DEPARTMENT OF BIOLOGY
The Basics of Evolution
Vertebrate Limb Development--an Example of the Development of Body Parts
At a relatively early stage in development (in the figure above, the last image) vertebrate embryos develop a series of bumps along their backs, and two small nubbins on each side. The two nubbins are the limb buds. There are two limb buds on the right (forelimb and hindlimb), and the corresponding two on the left. These begin to form when the embryo reaches a developmental stage at which each body segment begins to differentiate from the others.
The limb buds are very small -- small enough that cell contact and diffusible molecules can serve as cell-cell communication mechanisms to establish cellular identities. A variety of genes are activated in limb buds. Some produce diffusible short-range hormones, some produce gene-control proteins. In early stages of limb bud development, an abbreviated pattern of gene expression is something like that shown in the diagram shown above (see Tickle, 2000, www.ijdb.ehu.es/fullaccess/fulltext.feb00/Tickle.pdf). These different genes establish cellular identities in the limb bud, and consequently establish the "pattern" of limb development.
If we use a human arm to provide terminology, we can describe it this way: The expression of Shh (red in the diagram), determines the "thumb-to-pinkie" pattern. The pinkie forms on the side closest to the cells that activate the Shh gene. The different Hox genes ensure that the digit next to the pinkie is the 4th finger, and the one next to that is the 3rd finger, and the one next to that is the index finger, and the farthest is the thumb.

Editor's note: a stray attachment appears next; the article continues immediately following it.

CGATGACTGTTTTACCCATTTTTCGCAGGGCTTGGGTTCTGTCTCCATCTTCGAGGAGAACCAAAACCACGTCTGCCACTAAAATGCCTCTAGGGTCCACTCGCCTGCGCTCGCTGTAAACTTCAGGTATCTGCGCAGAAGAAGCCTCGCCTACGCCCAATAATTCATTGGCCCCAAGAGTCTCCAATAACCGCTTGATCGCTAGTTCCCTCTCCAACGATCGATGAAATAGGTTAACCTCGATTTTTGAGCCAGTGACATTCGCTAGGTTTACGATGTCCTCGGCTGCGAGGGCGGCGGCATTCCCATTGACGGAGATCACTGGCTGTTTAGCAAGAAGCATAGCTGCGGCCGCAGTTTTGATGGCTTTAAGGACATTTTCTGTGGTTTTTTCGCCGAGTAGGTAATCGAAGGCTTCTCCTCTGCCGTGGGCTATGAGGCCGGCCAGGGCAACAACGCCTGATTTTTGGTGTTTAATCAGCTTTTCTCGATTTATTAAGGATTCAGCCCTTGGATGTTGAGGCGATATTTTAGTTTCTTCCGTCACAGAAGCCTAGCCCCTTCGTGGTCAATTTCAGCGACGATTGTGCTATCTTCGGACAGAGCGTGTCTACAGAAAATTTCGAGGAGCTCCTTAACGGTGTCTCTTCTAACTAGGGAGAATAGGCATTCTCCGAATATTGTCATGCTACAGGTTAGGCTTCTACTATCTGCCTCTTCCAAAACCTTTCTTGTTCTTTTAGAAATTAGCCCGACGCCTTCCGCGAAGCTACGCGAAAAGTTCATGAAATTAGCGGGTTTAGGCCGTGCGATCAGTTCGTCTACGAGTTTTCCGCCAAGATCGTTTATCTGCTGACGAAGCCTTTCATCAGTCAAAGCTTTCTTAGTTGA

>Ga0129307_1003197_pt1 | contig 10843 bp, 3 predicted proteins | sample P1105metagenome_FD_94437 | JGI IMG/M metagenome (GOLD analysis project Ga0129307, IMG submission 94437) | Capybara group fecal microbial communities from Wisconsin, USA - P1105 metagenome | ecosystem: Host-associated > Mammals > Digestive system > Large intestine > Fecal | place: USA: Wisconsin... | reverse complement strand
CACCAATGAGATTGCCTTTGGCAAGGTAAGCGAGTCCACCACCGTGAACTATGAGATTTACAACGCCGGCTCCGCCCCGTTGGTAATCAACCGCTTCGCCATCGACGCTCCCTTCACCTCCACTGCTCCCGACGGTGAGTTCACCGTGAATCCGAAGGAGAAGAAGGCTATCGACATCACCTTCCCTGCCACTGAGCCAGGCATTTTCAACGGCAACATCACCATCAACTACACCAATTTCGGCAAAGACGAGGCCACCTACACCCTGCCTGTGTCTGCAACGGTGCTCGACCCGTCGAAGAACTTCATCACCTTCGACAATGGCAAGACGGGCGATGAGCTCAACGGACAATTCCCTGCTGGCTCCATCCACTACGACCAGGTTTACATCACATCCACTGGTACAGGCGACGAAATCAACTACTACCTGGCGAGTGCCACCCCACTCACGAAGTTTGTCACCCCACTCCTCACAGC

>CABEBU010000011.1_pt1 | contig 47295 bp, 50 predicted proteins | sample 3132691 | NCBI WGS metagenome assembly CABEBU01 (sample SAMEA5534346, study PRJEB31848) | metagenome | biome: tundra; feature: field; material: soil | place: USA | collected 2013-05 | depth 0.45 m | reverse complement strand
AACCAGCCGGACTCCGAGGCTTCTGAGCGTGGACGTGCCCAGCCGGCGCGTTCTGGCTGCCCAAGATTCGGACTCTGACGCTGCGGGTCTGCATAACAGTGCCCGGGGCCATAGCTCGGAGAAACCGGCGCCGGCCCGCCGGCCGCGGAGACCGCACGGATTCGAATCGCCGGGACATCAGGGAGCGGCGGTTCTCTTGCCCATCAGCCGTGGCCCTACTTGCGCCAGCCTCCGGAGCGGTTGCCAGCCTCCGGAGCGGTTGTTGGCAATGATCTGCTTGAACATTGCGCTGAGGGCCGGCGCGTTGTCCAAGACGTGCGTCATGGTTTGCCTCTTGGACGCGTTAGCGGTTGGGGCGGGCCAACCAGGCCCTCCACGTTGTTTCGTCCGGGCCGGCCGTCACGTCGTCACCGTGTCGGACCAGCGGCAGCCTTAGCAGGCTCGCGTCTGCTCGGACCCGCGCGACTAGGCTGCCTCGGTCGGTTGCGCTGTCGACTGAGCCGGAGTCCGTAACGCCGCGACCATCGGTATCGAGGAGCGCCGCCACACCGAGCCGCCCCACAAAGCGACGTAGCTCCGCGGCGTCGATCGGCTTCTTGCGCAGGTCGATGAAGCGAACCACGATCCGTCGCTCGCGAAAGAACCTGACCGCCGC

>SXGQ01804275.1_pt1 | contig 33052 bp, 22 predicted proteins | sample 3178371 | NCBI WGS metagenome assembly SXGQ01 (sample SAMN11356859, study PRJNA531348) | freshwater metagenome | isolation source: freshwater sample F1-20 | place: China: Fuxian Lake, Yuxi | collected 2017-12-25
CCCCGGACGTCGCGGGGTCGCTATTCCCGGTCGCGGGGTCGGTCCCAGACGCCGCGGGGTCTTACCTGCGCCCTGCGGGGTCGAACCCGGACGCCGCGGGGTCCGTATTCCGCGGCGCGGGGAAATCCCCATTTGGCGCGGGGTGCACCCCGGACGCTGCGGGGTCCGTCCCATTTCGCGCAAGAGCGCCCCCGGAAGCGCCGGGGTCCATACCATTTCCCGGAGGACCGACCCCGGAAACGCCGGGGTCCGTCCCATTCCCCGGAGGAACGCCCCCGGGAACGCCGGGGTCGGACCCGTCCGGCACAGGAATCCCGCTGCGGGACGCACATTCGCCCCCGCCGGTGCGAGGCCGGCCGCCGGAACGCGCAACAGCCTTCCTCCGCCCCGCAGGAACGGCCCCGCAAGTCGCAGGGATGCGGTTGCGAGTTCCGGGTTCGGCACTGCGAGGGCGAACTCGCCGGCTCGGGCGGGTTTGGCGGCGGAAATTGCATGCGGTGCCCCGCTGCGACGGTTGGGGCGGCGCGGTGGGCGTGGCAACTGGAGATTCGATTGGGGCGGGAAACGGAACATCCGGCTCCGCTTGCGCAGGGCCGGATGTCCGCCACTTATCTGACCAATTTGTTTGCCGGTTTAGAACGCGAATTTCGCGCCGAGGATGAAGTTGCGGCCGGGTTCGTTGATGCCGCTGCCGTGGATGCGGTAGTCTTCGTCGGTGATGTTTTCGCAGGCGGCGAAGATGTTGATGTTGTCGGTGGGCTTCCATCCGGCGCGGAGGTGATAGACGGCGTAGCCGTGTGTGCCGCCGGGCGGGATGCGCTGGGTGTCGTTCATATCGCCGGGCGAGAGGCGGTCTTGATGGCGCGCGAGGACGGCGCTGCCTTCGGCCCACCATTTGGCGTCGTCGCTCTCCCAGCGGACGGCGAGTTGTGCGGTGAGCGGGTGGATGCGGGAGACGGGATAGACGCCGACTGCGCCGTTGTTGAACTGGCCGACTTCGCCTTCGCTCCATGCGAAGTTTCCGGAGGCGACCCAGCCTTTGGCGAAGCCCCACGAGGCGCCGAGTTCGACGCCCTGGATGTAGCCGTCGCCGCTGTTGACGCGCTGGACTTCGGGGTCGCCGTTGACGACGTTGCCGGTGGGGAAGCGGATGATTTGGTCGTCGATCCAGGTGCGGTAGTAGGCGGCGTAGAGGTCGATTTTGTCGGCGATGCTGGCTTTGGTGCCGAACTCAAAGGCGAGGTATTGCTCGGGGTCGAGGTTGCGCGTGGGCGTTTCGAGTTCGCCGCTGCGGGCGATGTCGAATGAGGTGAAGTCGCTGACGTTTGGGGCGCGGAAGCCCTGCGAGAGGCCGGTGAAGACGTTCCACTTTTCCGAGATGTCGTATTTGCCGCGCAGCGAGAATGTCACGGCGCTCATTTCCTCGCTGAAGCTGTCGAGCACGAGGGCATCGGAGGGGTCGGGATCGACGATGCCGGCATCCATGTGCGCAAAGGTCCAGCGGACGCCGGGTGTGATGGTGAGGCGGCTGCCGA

As the limb grows outward from the flank of the embryo, additional genes and diffusible molecules (such as retinoic acid, a form of Vitamin A) establish the positions of shoulder, upper arm, forearm, wrist, and fingers. This same basic pattern has been seen in the developing limbs of the vertebrates that have been studied.
Because these developmental events all occur in a very small piece of tissue, encompassing a relatively small number of cells, any changes in the cell-cell communication systems or the diffusible molecules can have dramatic effects on the overall pattern that eventually forms. A chicken wing differs from a human hand only in being smaller overall, having the outer digits fail to develop, and having the cells between the digits fail to die. All of this is controlled by the relative positions of cells that activate the genes for certain gene-control proteins, under the influence of diffusible small molecules, and cell-cell contact.
As we said above, we can use the limb as an example of the kinds of controls that govern the development of body parts. Whether limbs, eyes, livers, on pancreases, all body parts start out as very small groups of cells in which cell-cell contact and diffusible molecules can set up a pattern of which cells activate which gene-control proteins. As the gene-control proteins activate additional genes, the developing organ acquires the various protein micromachines that build the structures.
last updated:Jan. 15, 2009